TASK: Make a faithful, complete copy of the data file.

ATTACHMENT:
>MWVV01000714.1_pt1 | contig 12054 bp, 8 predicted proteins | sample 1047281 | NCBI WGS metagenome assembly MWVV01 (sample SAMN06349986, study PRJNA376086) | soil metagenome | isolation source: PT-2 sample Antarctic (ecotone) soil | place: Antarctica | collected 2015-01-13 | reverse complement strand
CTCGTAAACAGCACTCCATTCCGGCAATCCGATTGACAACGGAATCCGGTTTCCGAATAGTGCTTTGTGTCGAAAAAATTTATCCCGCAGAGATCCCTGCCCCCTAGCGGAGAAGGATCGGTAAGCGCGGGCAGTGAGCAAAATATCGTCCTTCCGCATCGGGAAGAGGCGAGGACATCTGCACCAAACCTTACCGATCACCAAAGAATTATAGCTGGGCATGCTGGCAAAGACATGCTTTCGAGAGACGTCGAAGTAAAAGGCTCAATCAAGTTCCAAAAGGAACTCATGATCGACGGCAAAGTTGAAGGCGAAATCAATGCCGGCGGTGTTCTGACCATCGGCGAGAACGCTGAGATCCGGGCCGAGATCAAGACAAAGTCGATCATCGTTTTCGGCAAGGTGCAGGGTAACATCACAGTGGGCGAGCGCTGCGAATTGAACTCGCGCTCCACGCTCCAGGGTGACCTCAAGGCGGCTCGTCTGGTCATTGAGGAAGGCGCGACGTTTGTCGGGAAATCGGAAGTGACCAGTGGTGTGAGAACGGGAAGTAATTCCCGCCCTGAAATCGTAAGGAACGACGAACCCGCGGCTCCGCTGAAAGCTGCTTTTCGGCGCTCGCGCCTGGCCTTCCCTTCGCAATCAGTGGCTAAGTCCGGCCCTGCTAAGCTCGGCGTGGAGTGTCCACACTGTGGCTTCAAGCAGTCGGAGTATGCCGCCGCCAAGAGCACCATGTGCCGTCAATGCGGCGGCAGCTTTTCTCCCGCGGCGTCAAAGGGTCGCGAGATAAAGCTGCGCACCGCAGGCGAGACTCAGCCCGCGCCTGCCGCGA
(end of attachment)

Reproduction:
>MWVV01000714.1_pt1 | contig 12054 bp, 8 predicted proteins | sample 1047281 | NCBI WGS metagenome assembly MWVV01 (sample SAMN06349986, study PRJNA376086) | soil metagenome | isolation source: PT-2 sample Antarctic (ecotone) soil | place: Antarctica | collected 2015-01-13 | reverse complement strand
CTCGTAAACAGCACTCCATTCCGGCAATCCGATTGACAACGGAATCCGGTTTCCGAATAGTGCTTTGTGTCGAAAAAATTTATCCCGCAGAGATCCCTGCCCCCTAGCGGAGAAGGATCGGTAAGCGCGGGCAGTGAGCAAAATATCGTCCTTCCGCATCGGGAAGAGGCGAGGACATCTGCACCAAACCTTACCGATCACCAAAGAATTATAGCTGGGCATGCTGGCAAAGACATGCTTTCGAGAGACGTCGAAGTAAAAGGCTCAATCAAGTTCCAAAAGGAACTCATGATCGACGGCAAAGTTGAAGGCGAAATCAATGCCGGCGGTGTTCTGACCATCGGCGAGAACGCTGAGATCCGGGCCGAGATCAAGACAAAGTCGATCATCGTTTTCGGCAAGGTGCAGGGTAACATCACAGTGGGCGAGCGCTGCGAATTGAACTCGCGCTCCACGCTCCAGGGTGACCTCAAGGCGGCTCGTCTGGTCATTGAGGAAGGCGCGACGTTTGTCGGGAAATCGGAAGTGACCAGTGGTGTGAGAACGGGAAGTAATTCCCGCCCTGAAATCGTAAGGAACGACGAACCCGCGGCTCCGCTGAAAGCTGCTTTTCGGCGCTCGCGCCTGGCCTTCCCTTCGCAATCAGTGGCTAAGTCCGGCCCTGCTAAGCTCGGCGTGGAGTGTCCACACTGTGGCTTCAAGCAGTCGGAGTATGCCGCCGCCAAGAGCACCATGTGCCGTCAATGCGGCGGCAGCTTTTCTCCCGCGGCGTCAAAGGGTCGCGAGATAAAGCTGCGCACCGCAGGCGAGACTCAGCCCGCGCCTGCCGCGA